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The first version of these notes was written for a firstyear graduate algebra course. As in most such courses, the notes concentrated on abstract groups and, in particular, on finite groups. However, it is not as abstract groups that most mathematicians encounter groups, but rather as algebraic groups, topological groups, or Lie groups, and it is not just the groups themselves that are of interest, but also their linear representations. It is my intention (one day) to expand the notes to take account of this, and to produce a volume that, while still modest in size (c200 pages), will provide a more comprehensive introduction to group theory for beginning graduate students in mathematics, physics, and related fields. Please send comments and corrections to me at math0 at jmilne.org. v2.01 (August 21, 1996). First version on the web; 57 pages. v2.11 (August 29,2003). Fixed many minor errors; numbering unchanged; 85 pages.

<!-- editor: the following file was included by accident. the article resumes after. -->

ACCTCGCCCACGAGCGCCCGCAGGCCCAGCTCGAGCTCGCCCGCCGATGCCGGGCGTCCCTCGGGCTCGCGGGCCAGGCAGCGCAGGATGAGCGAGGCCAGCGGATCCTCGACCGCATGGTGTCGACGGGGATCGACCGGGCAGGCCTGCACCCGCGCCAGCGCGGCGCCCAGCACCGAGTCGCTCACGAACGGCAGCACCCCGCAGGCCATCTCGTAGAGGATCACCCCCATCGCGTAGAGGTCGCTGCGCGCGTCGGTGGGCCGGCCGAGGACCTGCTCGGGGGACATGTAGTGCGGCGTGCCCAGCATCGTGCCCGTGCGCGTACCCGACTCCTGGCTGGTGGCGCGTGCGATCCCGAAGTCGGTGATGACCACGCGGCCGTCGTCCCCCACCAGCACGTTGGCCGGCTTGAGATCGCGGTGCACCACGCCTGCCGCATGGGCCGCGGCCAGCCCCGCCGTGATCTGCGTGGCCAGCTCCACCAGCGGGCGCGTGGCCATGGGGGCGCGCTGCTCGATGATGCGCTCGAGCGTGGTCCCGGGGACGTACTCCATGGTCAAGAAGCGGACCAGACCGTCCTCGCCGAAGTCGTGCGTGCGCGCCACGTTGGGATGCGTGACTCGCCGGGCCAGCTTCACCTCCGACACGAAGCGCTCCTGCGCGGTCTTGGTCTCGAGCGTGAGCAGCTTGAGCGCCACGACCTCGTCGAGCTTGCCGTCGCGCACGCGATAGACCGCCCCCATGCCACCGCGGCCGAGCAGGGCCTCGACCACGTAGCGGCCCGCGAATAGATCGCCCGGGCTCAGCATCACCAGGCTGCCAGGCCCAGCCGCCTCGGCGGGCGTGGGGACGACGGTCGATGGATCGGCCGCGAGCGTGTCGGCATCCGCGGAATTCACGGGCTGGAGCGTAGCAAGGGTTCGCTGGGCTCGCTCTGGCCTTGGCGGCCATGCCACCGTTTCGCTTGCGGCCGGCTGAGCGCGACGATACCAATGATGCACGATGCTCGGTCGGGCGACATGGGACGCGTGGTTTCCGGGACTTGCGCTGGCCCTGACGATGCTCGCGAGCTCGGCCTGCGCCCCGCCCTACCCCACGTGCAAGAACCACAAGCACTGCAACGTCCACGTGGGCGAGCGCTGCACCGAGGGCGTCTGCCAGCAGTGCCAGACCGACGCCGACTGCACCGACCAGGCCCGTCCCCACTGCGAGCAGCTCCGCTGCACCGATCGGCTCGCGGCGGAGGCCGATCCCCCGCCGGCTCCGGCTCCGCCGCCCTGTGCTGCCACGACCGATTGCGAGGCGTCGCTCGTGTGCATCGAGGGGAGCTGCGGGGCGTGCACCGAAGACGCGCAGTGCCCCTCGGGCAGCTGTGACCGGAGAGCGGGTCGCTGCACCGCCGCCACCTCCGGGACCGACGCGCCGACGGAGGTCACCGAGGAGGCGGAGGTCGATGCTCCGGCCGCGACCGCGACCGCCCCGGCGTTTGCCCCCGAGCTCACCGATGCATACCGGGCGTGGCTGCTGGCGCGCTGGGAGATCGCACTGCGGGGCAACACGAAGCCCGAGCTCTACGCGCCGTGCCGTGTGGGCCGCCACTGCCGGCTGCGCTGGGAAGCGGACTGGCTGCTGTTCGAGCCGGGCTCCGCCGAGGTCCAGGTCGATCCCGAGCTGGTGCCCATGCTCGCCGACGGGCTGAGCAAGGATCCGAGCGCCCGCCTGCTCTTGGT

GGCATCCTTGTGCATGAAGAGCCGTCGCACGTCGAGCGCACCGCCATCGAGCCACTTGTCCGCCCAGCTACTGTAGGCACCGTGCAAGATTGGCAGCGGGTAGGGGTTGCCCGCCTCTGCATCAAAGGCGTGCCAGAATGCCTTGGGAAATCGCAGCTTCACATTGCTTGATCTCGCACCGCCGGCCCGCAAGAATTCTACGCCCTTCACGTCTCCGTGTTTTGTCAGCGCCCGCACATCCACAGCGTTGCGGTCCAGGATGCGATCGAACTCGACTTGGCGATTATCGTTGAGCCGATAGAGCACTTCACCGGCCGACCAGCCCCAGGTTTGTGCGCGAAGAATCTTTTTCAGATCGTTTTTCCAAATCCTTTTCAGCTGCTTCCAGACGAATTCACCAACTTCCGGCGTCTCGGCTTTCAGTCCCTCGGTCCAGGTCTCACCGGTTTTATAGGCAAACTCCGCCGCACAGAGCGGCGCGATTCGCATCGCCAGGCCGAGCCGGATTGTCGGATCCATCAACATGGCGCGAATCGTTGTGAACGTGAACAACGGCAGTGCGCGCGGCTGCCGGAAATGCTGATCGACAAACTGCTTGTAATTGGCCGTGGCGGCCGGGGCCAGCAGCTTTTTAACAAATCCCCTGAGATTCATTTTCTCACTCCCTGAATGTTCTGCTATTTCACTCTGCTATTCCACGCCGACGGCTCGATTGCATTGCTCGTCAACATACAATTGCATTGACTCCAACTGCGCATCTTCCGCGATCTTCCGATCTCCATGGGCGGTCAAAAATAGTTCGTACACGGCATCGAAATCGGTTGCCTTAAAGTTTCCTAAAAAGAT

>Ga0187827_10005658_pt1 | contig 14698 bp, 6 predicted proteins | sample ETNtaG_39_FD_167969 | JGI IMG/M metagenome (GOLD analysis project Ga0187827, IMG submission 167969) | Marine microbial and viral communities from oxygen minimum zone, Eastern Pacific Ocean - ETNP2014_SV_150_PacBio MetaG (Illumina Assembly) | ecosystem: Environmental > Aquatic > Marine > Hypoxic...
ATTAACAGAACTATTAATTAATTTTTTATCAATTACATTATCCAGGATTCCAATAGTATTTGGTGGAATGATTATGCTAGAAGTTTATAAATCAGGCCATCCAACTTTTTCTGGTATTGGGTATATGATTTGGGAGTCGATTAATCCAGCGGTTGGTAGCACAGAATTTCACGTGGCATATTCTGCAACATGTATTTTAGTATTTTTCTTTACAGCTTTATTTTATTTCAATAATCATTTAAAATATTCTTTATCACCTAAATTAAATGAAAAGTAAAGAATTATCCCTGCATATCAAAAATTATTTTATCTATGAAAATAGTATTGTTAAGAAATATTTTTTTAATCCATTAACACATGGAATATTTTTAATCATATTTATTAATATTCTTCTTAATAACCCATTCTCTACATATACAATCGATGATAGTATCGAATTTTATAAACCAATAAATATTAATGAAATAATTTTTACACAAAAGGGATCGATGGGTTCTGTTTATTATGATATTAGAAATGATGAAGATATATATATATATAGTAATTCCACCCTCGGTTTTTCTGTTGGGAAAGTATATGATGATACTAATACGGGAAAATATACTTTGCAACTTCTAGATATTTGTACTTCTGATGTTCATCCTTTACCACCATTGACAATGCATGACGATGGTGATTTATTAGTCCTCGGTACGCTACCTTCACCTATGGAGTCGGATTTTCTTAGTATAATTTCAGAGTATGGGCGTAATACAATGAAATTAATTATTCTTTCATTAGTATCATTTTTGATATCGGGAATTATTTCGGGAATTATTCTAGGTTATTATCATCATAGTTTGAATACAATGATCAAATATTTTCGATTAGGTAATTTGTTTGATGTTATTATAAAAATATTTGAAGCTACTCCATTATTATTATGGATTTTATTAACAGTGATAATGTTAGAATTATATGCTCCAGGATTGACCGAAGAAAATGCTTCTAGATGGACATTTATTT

Cross domain mathematical concept formation
 In Proceedings of the AISB00 Symposium on Creative & Cultural Aspects and Applications of AI & Cognitive Science
, 2000
"... Many interesting concepts in mathematics are essentially ‘crossdomain ’ in nature, relating objects from more than one area of mathematics, e.g. prime order groups. These concepts are often vital to the formation of a mathematical theory. Often, the introduction of crossdomain concepts to an inves ..."
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Cited by 5 (1 self)